8. Steph: My growing up environment was Irish Catholic. So, rather a constricted view of things…I married a non-Catholic but with ideas of talking him around to the RC way – which never happened. He remained a believer in God until the end – while I eventually became an atheist. On her deathbed my mother told me that the worst thing a daughter could do to her mother was to leave the Church she had been brought up in….(the morning after travelling from SA to the UK – she apologized the next day….)

    Re the blog post on Julian Huxley: Overall his position is to be recommended. My main nitpick would be that his view of religion is perhaps rather narrow:

    “But, as the history and comparative study of religions make clear, the codified morality and the ritualized expression of of a religion, and indeed in the long run its social and personal efficacy, derives from its “theological” framework.”

    Scott Atran has a deeper perspective:

    “The cognitive perspective I have chosen for this book is a biological and scientific perspective that focuses on the casual role of the mind/brain in generating behaviour. From this vantage, religion is not doctrine, or institutions, or even faith. Religion ensues from the ordinary workings of the human mind as it deals with emotionally compelling problems of human existence, such as birth, aging, death, unforeseen calamities, and love. In religion, these ‘facts of life’ are always inherent problems of society, caused by the very same intentional agents that are thought to constitute society. For religion, there is always an intentional, socially relevant reason for this particular person to have been born a man rather than a woman, for a wave to have knocked over and drowned a person at a specific place and time”. (page viii). ‘In God’s We Trust: The Evolutionary Landscape of Religion’.

    “..not doctrine, or institutions, or even faith….” now that’s a great insight on religion….. . Religion is a far more involved phenomenon than can be equated with xyz theological ideas.

    (the quote is available on the Amazon book view – I’ve now received the book and it’s waiting to be read….Oh, Amazon book view is also available for some books of Wells – so I have read a bit of his books that way….)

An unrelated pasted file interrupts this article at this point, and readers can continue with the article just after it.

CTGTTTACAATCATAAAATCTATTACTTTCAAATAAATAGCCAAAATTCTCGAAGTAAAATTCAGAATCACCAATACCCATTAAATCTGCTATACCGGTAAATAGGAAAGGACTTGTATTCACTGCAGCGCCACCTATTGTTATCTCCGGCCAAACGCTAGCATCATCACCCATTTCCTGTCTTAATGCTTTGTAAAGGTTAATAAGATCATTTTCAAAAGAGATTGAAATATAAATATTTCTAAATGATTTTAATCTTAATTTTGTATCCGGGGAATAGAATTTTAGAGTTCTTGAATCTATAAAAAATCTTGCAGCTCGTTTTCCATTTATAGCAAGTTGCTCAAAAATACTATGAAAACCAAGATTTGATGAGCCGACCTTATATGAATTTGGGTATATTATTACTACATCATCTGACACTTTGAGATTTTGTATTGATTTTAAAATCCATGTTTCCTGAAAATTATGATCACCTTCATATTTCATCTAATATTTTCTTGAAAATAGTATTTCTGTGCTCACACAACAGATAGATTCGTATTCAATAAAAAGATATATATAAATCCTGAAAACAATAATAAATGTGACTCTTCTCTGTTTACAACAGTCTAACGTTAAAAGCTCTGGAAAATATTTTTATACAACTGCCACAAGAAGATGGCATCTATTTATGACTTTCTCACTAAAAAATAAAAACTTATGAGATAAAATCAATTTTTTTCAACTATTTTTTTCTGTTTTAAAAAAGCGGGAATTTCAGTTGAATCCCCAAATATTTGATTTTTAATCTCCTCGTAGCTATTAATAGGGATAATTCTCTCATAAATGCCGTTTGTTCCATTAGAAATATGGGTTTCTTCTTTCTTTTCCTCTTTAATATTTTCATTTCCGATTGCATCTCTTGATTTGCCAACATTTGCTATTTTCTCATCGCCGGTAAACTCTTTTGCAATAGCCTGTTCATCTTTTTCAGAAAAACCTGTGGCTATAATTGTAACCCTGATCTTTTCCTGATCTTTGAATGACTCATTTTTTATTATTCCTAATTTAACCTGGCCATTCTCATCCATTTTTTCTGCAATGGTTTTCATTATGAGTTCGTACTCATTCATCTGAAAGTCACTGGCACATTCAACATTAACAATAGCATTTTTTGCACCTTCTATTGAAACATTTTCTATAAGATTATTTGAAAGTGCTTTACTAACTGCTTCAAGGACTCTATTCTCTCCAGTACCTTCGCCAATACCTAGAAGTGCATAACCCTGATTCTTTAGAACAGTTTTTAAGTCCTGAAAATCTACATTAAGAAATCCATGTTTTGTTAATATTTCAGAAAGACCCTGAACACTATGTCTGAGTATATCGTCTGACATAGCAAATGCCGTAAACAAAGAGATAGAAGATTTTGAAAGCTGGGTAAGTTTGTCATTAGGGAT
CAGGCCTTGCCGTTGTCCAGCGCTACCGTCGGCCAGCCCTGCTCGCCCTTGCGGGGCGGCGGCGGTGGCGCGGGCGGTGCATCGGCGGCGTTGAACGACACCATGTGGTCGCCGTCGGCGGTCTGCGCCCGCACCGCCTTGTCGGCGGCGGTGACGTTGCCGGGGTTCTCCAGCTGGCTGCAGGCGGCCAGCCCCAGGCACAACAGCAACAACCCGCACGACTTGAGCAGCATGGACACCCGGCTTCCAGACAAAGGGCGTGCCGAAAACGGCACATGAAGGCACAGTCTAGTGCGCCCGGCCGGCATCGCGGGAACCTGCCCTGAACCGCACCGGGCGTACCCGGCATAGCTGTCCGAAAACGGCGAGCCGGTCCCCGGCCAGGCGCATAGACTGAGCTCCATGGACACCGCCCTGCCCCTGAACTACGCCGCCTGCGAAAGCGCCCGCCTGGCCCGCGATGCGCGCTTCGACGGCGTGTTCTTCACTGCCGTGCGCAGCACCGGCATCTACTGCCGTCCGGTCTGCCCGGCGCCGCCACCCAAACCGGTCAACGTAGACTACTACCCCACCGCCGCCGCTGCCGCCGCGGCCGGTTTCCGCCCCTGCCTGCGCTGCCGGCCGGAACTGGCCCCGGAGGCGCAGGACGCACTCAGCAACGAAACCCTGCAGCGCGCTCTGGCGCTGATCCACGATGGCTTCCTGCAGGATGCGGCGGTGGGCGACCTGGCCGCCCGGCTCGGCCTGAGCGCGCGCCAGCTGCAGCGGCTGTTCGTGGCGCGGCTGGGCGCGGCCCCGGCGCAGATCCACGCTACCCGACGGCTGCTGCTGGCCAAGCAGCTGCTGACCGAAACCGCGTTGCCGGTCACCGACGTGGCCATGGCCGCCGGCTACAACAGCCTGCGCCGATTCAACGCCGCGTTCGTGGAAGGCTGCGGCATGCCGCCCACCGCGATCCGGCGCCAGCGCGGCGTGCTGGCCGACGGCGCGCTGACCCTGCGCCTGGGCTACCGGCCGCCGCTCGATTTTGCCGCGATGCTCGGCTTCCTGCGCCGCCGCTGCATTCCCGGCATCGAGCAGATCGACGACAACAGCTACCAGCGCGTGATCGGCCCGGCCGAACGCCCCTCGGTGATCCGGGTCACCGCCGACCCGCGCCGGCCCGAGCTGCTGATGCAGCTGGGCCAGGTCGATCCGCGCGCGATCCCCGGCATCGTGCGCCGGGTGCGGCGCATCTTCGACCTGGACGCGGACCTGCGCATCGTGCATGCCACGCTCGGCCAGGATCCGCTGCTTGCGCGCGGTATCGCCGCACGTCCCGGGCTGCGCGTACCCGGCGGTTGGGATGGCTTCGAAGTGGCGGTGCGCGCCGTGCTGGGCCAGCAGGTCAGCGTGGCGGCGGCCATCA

I liked Huxley’s, “Mind” and “matter” appears as two aspects of our unitary mind-bodies.

    Also: “Meanwhile, religious rituals and moral codes will have to be readapted or remodelled. Besides what Nietzsche called the transvaluation of values, we shall need a transfiguration of thought, a new religious terminology and a reformulation of religious ideas and concepts in a new idiom. A humanist religion will have to work out its own rituals and its own basic symbolism.”

    “…a reformulation of religious ideas and concepts in a new idiom.” And that is generally what I try and do. I’m not throwing out the NT – I’m endeavouring to re-interpret it to our modern understanding of who and what we are as human beings. Sure, trying to understand Paul and his theological/philosophical musings, according to whatever we might think was the current state of 1st century thinking, might be of interest – but it could also be useless for our day. Words are often inadequate to express what we really mean – and limited by the science of the 1st century, NT writers did what they did with what they had….

    So, like I did with that forgiveness idea – perhaps it’s necessary to turn things upside down – the whole Mind and Matter context. Ideas that we once thought belonged to Matter should instead be assigned to Mind. Or in more simple terms – what we need is a New Heaven before we can think about that New Earth..

    Huxley: “Eventually the old ideas will no longer serve, the old ideological framework can no longer be tinkered up to bear the weight of the facts, and a radical reconstruction becomes necessary, leading eventually to the emergence of a quite new organisation of thought and belief, just as the emergence of new types of bodily organization was necessary to achieve biological advance.”

    (I do have two books by John Robinson, ‘Honest to God’ and ‘Exploration Into God’ – but years since I opened them….)